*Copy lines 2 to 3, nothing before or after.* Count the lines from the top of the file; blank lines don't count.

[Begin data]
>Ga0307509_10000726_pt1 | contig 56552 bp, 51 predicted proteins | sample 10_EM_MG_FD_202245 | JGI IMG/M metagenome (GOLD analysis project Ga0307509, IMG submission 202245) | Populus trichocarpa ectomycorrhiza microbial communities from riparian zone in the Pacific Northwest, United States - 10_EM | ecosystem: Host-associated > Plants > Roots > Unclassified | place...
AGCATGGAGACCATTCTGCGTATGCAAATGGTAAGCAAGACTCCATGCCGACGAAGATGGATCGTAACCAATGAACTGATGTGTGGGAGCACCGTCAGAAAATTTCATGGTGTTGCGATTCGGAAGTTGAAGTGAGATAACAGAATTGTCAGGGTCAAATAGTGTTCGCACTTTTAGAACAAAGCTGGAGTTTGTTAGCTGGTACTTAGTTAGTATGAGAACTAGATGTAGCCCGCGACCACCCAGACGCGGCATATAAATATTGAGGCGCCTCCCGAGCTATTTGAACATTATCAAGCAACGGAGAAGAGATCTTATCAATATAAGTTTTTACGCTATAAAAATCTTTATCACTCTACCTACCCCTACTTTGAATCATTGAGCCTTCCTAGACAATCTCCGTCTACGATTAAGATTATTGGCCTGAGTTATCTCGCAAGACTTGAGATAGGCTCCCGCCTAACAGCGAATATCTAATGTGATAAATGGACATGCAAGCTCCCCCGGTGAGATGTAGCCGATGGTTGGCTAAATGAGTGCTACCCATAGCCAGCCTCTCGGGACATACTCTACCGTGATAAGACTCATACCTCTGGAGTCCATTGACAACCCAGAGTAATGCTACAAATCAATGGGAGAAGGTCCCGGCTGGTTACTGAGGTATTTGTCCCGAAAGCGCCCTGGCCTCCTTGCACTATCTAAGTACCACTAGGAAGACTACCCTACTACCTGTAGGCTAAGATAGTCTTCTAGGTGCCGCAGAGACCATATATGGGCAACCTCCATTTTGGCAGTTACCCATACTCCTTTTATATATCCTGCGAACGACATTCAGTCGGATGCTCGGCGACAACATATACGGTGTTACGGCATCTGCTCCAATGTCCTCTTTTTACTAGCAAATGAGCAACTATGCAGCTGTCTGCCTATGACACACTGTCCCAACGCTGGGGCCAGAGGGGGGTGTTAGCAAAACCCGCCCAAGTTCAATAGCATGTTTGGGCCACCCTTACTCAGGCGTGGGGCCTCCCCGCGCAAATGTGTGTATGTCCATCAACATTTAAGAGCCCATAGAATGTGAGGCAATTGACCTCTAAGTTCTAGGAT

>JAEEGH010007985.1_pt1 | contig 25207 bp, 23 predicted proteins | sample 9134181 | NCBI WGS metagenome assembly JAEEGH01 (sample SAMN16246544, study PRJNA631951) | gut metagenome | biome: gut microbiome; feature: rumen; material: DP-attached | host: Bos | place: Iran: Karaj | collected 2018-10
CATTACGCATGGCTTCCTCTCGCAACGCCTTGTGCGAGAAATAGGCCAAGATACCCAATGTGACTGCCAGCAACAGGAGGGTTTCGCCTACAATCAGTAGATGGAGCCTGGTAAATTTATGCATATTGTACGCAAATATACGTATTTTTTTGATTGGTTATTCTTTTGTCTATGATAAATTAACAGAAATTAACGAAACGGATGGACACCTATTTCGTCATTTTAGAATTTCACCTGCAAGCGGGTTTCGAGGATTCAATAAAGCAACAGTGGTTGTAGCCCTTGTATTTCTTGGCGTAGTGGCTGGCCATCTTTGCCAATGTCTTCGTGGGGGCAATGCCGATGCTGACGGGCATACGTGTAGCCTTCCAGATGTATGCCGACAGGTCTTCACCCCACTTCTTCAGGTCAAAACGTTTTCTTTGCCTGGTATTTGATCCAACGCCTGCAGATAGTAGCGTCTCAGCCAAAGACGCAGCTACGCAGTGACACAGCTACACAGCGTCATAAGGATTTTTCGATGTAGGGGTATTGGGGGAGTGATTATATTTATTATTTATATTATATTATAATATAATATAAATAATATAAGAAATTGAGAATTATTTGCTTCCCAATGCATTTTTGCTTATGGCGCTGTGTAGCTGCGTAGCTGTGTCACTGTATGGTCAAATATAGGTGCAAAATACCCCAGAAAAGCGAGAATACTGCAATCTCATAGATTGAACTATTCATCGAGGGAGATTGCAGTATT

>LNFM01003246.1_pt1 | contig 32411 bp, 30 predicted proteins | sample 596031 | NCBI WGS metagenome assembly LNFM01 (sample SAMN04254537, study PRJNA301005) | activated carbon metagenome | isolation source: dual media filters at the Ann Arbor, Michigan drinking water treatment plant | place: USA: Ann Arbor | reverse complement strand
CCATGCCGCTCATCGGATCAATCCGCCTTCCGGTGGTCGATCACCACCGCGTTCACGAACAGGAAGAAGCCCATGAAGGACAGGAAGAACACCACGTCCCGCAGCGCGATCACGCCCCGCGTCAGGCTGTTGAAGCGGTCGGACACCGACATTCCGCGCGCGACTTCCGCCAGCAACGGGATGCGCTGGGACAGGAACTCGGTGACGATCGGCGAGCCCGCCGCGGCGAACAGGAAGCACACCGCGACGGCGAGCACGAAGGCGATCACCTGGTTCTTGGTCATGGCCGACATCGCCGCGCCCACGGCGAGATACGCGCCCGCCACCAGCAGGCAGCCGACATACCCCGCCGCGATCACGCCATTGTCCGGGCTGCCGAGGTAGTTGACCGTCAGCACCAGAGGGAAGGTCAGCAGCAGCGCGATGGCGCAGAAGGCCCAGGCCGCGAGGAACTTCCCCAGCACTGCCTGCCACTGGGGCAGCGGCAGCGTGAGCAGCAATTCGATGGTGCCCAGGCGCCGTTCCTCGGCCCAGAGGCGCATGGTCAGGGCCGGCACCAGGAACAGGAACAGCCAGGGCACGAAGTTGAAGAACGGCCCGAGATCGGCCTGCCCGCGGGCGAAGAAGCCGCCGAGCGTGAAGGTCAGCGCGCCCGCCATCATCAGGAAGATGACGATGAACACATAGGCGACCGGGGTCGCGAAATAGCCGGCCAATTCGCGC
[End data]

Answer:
AGCATGGAGACCATTCTGCGTATGCAAATGGTAAGCAAGACTCCATGCCGACGAAGATGGATCGTAACCAATGAACTGATGTGTGGGAGCACCGTCAGAAAATTTCATGGTGTTGCGATTCGGAAGTTGAAGTGAGATAACAGAATTGTCAGGGTCAAATAGTGTTCGCACTTTTAGAACAAAGCTGGAGTTTGTTAGCTGGTACTTAGTTAGTATGAGAACTAGATGTAGCCCGCGACCACCCAGACGCGGCATATAAATATTGAGGCGCCTCCCGAGCTATTTGAACATTATCAAGCAACGGAGAAGAGATCTTATCAATATAAGTTTTTACGCTATAAAAATCTTTATCACTCTACCTACCCCTACTTTGAATCATTGAGCCTTCCTAGACAATCTCCGTCTACGATTAAGATTATTGGCCTGAGTTATCTCGCAAGACTTGAGATAGGCTCCCGCCTAACAGCGAATATCTAATGTGATAAATGGACATGCAAGCTCCCCCGGTGAGATGTAGCCGATGGTTGGCTAAATGAGTGCTACCCATAGCCAGCCTCTCGGGACATACTCTACCGTGATAAGACTCATACCTCTGGAGTCCATTGACAACCCAGAGTAATGCTACAAATCAATGGGAGAAGGTCCCGGCTGGTTACTGAGGTATTTGTCCCGAAAGCGCCCTGGCCTCCTTGCACTATCTAAGTACCACTAGGAAGACTACCCTACTACCTGTAGGCTAAGATAGTCTTCTAGGTGCCGCAGAGACCATATATGGGCAACCTCCATTTTGGCAGTTACCCATACTCCTTTTATATATCCTGCGAACGACATTCAGTCGGATGCTCGGCGACAACATATACGGTGTTACGGCATCTGCTCCAATGTCCTCTTTTTACTAGCAAATGAGCAACTATGCAGCTGTCTGCCTATGACACACTGTCCCAACGCTGGGGCCAGAGGGGGGTGTTAGCAAAACCCGCCCAAGTTCAATAGCATGTTTGGGCCACCCTTACTCAGGCGTGGGGCCTCCCCGCGCAAATGTGTGTATGTCCATCAACATTTAAGAGCCCATAGAATGTGAGGCAATTGACCTCTAAGTTCTAGGAT

>JAEEGH010007985.1_pt1 | contig 25207 bp, 23 predicted proteins | sample 9134181 | NCBI WGS metagenome assembly JAEEGH01 (sample SAMN16246544, study PRJNA631951) | gut metagenome | biome: gut microbiome; feature: rumen; material: DP-attached | host: Bos | place: Iran: Karaj | collected 2018-10